Searching for Answers About Mengele

August 18, 2022 at 11:40 am Leave a comment

Dear Friends,

An excellent new book exploring the activities of Mengele.

Harriet and Bill

A French bestseller considers Josef Mengele’s years on the run

Washington Post                August 18, 2022       Review by Diane Cole

All who entered the Nazi death camp of Auschwitz between the spring of 1943 and January 1945 observed, and all too often suffered, the evil that lurked inside SS Captain Dr. Josef Mengele (1911-1979). Today he is remembered as “the archetypal cold, sadistic Nazi: a monster,” writes Olivier Guez in “The Disappearance of Josef Mengele,”his deeply researched novel about the post-World War II decades of one of the most hunted, and hated, fugitives of the 20th century. It is as gruesome as it is indelible. Perhaps that is why, in addition to winning the prestigious Prix Renaudot literary award in 2017, the French novel has been translated into 25 languages and become a worldwide bestseller.

Guez opens his documentary-style chronicle, translated by Georgia de Chamberet, with the 1949 arrival in Buenos Aries of Helmut Gregor, a secretive 38-year-old German who hides his face behind an overgrown mustache and a hat whose brim shadows his eyes. He has been on the run for four years, living under different guises in Bavaria and Italy, and hopes now, at last, to find sanctuary in a city that has become a well-known safe haven for Nazis who have — at least, so far — evaded arrest for their war crimes, among them Gregor’s fellow émigré Ricardo Klement, a.k.a. Adolf Eichmann.

The story of twins who endured Josef Mengele, the Nazi ‘Angel of Death’

Despite his new freedom, though, Gregor — a.k.a. Josef Mengele — feels shackled by the need to hide a Nazi past he remains gloriously proud of. He is aggrieved by the absence of his wife, Irene, and their son, Rolf, who refused to accompany him into exile, and embittered by what he views as Hitler’s inexplicable defeat in the war. Most painful of all has been the forced abandonment of his life’s work as a self-styled “soldier of biology” in the field of “racial hygiene,” a Nazi euphemism for ridding the German gene pool of any “impure” traces. It was his moral duty, he believed, “to uncover the secrets of twinship, to produce supermen and increase German fertility.” At the risk of giving away his true identity, he has even brought with him from Germany a suitcase filled with blood specimens, cell samples and research records in hopes of salvaging, perhaps even continuing, his interrupted studies.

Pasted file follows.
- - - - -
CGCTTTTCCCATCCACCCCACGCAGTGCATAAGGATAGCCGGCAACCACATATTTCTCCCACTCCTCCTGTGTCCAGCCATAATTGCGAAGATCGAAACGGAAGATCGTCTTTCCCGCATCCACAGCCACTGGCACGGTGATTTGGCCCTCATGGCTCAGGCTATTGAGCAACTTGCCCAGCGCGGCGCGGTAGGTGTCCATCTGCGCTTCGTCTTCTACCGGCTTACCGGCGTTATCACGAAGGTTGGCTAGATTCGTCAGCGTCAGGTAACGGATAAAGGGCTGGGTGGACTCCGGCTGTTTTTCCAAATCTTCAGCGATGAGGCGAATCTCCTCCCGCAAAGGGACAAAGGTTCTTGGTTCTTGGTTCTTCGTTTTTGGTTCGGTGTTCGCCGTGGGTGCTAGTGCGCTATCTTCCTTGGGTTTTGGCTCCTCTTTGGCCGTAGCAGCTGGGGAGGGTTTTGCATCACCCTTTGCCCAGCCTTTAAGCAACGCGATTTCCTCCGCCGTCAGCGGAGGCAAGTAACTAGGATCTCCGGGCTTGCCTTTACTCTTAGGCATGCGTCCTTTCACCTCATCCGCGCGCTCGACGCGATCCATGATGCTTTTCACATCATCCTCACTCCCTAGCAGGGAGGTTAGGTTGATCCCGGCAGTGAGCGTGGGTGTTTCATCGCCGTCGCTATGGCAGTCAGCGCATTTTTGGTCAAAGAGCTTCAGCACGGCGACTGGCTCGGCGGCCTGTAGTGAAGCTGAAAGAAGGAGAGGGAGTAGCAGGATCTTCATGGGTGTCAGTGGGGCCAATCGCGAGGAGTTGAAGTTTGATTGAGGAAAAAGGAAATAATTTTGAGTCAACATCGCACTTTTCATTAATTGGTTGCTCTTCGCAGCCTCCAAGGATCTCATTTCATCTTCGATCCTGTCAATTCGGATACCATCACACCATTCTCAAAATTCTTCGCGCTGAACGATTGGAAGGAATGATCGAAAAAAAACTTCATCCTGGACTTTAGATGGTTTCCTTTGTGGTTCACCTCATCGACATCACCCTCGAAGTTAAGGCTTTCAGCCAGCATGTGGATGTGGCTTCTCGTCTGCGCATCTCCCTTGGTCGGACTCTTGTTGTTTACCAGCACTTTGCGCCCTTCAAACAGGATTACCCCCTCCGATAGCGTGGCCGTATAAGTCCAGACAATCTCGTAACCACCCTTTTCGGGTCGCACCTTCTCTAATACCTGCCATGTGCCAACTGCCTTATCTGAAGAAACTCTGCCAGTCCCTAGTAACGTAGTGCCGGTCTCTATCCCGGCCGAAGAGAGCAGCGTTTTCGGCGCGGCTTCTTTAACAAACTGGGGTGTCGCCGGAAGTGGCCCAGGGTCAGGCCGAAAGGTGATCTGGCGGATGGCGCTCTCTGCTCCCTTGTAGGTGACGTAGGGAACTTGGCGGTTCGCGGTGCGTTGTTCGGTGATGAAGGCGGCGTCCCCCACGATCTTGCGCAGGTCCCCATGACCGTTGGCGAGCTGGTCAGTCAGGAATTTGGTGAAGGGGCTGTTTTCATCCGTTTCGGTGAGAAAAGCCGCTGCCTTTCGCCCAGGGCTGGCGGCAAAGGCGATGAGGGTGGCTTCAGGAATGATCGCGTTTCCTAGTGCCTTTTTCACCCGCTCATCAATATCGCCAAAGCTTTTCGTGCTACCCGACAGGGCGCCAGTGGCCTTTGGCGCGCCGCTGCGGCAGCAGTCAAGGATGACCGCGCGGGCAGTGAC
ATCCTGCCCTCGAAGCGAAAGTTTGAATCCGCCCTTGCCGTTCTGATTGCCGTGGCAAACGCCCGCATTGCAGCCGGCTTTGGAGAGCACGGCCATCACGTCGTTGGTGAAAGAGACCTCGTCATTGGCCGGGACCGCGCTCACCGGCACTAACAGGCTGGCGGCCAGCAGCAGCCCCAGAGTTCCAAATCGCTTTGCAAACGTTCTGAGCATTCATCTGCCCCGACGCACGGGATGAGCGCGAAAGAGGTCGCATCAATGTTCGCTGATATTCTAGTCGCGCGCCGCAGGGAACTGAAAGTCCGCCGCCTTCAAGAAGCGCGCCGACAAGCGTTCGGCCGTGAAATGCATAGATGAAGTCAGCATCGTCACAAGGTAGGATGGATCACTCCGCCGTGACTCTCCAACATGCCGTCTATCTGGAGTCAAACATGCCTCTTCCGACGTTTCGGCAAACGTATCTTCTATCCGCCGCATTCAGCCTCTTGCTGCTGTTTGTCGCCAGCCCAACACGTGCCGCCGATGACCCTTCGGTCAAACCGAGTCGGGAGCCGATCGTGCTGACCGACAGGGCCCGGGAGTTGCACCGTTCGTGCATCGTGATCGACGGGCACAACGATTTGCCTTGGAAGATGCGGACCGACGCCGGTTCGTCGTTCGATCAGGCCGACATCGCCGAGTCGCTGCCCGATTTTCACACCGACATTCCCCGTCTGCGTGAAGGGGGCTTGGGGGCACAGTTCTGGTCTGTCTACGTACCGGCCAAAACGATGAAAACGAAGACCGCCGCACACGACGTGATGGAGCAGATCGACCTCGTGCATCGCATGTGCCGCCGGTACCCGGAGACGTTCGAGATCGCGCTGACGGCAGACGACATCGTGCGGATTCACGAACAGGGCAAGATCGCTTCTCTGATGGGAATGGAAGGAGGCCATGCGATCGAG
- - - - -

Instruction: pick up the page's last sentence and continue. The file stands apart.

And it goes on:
In private, Mengele revels in this grisly past. He had earned his infamous nickname, the Angel of Death, for his brutally efficient “selections” among incoming prisoners at Auschwitz, routinely sending the vast majority to immediate death in the gas chambers and singling out a small minority to live for at least a bit longer as slave laborers who could be discarded at whim. His chief whim was his passion for human torture — conducted, or rationalized, as genetic and medical experimentation designed to further the Nazi cause of racial purity.

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He did so with what some would call the zeal of a mad scientist or others would describe more clinically as pathological amorality, by systematically seeking out twins, pregnant women, blue-eyed individuals and those with any sort of physical abnormality to be used as human laboratory specimens, and subjecting them to all manner of “injecting, measuring, bleeding; cutting, killing, performing autopsies,” Guez writes. Indeed, so fixated on the Nazi ideal of racial purity symbolized by blue eyes was Mengele that he decorated an office wall with “eyes pinned to it like butterflies.”Obsessed with his lost life and lost status, Mengele simmers in rage and stews in self-pity. Yet as the 1950s wear on, he begins to warm to his new life. He basks in the company of fellow Nazi expatriates as they celebrate Hitler’s birthday and toast their vision of a reconquered Fatherland under new Nazi leadership. He lives in comfort, thanks to regular payments from his well-to-do family back home in Germany; in return, he serves as the South American sales representative for the Mengele family’s expanding international farm machinery business. In this Nazi cocoon, he comes to believe that he is safe at last, that Argentine President Juan Perón and his Nazi-friendly regime will never allow his arrest. With his self-confidence — and his hubris — returned, he boldly abandons his assumed identity, takes out a passport under his real name, revisits his family in Europe and, upon his return to South America, remarries.


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